SolarCity takes aim at utility-scale PV market

The 12MW Koloa solar array on Kaua'i, built last year by SolarCity for KIUC

A SolarCity array in Hawaii

SolarCity, the dominant US installer of rooftop PV and nascent module manufacturer, intends to further diversify by building and owning utility-scale solar projects, chief executive Lyndon Rive says.

Most of the utility-scale solar arrays the California-based company builds will be 20MW or smaller. But SolarCity won’t shy away from mega-projects of 100MW or more if the conditions are right, Rive says.

Earlier this month SolarCity unveiled a landmark 20-year PPA with a Hawaiian utility to supply ‘dispatchable’ solar power from a ground-mount project with an integrated battery-storage system on the island of Kaua’i.

That project, expected to enter construction by next spring, may be just the beginning of SolarCity’s push into the utility-scale market.

Such a push would put it into direct competition with players like First Solar and Canadian Solar, which have extensive experience building large PV projects in addition to their large module manufacturing businesses, while opening another competitive front with SunEdison and SunPower.

“We’re building utility scale right now” and intend to continue doing so, Rive said Friday at a SolarCity event in New York City.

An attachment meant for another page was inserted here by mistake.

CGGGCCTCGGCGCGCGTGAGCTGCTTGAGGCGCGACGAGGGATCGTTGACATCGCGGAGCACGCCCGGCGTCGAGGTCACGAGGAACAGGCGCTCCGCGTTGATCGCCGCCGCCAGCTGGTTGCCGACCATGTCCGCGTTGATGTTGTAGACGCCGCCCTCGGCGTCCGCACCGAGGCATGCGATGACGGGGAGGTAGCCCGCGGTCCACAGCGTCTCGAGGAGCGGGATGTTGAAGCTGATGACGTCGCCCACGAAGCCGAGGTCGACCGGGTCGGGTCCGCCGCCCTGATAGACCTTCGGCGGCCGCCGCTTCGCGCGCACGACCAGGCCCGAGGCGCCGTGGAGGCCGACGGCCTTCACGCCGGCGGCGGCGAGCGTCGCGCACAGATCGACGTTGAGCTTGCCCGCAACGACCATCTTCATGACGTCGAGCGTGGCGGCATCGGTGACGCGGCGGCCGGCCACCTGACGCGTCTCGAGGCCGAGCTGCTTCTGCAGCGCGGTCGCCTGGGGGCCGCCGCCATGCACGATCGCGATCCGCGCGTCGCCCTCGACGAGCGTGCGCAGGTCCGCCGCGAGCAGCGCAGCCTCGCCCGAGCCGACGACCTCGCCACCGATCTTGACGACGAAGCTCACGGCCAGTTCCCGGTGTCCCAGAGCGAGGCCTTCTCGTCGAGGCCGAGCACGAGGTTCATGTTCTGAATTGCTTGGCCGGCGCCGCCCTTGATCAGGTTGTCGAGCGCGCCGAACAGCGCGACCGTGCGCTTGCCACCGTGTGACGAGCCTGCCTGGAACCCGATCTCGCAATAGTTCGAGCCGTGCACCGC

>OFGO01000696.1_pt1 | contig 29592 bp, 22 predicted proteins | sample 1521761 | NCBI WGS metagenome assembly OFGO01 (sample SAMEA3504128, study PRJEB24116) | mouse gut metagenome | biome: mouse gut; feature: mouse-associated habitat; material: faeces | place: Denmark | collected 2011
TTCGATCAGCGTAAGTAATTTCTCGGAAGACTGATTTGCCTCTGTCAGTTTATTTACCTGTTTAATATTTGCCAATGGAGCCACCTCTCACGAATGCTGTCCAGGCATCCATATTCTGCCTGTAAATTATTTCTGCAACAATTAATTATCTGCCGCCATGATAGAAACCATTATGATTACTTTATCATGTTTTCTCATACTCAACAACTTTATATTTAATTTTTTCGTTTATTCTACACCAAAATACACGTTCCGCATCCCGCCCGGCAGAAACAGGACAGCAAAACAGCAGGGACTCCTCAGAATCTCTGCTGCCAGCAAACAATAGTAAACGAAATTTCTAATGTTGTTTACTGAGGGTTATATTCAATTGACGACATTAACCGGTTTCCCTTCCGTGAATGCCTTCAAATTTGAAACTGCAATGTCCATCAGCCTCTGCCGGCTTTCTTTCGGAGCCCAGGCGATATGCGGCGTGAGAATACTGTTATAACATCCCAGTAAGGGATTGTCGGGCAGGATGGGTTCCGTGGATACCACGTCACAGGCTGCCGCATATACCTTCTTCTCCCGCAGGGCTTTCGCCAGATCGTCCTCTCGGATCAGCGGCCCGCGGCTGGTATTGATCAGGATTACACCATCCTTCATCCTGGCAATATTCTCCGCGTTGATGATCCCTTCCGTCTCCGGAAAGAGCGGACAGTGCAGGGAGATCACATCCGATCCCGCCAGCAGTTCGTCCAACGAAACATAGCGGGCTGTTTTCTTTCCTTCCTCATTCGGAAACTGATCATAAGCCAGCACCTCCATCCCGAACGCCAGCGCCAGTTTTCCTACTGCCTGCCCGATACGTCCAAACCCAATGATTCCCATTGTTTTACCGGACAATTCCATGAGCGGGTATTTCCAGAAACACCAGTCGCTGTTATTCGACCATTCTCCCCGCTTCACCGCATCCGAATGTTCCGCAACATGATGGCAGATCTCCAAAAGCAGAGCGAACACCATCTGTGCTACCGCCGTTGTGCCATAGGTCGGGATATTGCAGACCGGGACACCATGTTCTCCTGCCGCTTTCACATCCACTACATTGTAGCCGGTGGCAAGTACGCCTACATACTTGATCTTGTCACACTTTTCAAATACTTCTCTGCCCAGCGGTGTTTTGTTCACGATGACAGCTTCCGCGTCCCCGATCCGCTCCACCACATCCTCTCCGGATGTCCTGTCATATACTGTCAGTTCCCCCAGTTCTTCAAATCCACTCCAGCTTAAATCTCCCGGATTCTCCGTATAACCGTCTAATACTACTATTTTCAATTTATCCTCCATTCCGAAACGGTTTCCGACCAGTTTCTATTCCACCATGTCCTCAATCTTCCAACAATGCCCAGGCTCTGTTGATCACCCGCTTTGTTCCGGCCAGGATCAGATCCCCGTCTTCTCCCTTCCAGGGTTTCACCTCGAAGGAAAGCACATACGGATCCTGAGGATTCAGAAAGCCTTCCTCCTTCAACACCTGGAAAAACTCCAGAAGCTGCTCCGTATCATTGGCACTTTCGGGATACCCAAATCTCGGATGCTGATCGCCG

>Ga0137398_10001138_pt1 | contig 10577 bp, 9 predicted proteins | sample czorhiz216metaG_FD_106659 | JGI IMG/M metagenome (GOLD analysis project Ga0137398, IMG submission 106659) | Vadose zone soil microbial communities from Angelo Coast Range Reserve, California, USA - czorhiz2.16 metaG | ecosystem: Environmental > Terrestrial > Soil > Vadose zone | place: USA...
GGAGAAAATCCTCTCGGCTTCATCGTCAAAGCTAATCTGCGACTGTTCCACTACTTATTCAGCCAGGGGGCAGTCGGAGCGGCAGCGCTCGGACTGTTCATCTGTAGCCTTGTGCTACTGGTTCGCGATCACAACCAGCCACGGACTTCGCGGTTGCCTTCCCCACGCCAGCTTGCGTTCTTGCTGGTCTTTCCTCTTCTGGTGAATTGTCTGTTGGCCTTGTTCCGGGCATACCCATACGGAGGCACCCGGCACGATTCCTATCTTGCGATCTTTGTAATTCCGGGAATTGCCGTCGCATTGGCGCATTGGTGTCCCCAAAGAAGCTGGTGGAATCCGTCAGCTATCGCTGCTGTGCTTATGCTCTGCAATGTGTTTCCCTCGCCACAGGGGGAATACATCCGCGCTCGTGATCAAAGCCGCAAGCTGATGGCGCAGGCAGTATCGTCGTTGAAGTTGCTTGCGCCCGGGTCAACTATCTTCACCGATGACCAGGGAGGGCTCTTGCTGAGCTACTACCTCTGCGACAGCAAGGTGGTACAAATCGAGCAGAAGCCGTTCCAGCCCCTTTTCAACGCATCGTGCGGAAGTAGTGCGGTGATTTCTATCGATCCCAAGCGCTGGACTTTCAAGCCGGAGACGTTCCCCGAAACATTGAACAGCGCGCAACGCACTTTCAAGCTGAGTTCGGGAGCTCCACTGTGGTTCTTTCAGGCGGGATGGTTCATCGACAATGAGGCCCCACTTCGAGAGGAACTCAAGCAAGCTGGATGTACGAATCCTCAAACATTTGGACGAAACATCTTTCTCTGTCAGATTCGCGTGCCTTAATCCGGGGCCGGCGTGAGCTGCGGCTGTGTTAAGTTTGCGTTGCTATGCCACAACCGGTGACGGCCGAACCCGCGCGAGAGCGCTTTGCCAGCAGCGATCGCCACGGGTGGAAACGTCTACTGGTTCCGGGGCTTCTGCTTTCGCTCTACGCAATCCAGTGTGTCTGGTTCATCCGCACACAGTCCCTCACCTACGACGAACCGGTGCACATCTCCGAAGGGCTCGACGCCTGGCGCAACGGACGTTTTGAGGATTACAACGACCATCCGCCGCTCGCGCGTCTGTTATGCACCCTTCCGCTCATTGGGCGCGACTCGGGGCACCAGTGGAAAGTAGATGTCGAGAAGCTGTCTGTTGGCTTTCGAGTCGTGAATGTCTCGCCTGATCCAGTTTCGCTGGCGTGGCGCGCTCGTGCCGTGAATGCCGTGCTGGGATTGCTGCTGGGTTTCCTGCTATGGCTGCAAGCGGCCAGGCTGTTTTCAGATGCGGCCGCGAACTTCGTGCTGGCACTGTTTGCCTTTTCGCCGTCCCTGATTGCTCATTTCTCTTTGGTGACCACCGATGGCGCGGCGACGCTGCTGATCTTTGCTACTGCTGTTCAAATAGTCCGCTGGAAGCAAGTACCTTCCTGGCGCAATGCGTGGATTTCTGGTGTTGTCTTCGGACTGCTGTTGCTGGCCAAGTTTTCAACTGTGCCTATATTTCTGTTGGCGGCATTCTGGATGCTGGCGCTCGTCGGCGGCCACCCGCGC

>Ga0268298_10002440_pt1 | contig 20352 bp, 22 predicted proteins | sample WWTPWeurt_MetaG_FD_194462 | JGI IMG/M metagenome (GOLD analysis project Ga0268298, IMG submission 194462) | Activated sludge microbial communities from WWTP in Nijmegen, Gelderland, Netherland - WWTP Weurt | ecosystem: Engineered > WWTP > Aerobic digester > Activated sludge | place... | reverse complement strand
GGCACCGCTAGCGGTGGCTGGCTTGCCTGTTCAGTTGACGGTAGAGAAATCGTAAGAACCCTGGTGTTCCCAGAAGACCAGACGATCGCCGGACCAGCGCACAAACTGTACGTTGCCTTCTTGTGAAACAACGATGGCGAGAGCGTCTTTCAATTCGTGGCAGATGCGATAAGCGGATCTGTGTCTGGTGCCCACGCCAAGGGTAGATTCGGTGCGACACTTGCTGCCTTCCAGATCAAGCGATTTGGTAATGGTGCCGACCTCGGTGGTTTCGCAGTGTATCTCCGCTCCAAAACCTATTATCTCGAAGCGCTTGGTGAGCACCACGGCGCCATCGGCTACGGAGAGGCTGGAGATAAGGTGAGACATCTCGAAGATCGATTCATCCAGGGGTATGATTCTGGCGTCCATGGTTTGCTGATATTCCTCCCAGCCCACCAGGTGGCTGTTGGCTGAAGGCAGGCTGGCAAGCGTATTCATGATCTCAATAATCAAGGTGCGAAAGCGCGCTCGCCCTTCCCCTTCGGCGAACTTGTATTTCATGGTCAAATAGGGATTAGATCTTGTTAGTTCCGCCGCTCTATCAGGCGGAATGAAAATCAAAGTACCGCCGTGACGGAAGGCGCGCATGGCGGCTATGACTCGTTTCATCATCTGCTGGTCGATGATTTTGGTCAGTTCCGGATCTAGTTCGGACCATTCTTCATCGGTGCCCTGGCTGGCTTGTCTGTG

“We haven’t been awarded any projects yet in the 100MW range – most of the plants we’re looking at are probably more in the 20MW [and below] range,” he said.

SolarCity “won’t say no if there’s an opportunity for [something larger scale],” he said. “But that’s not the primary focus.”

“Mostly the focus is going to be creating utility-scale, but building closer to local substations and adding storage systems.”

While the scope of SolarCity’s ambitions for the utility-scale PV market are not yet clear, even a modest push into the sector represents a significant strategic shift for the company.

At the centre of SolarCity’s business today is helping customers – homeowners, mostly – work around their utilities, selling them power through long-term solar leases and PPAs at prices below the retail rate.

Yet in embracing the utility-scale market, SolarCity would presumably turn to utilities and other large off-takers as customers.

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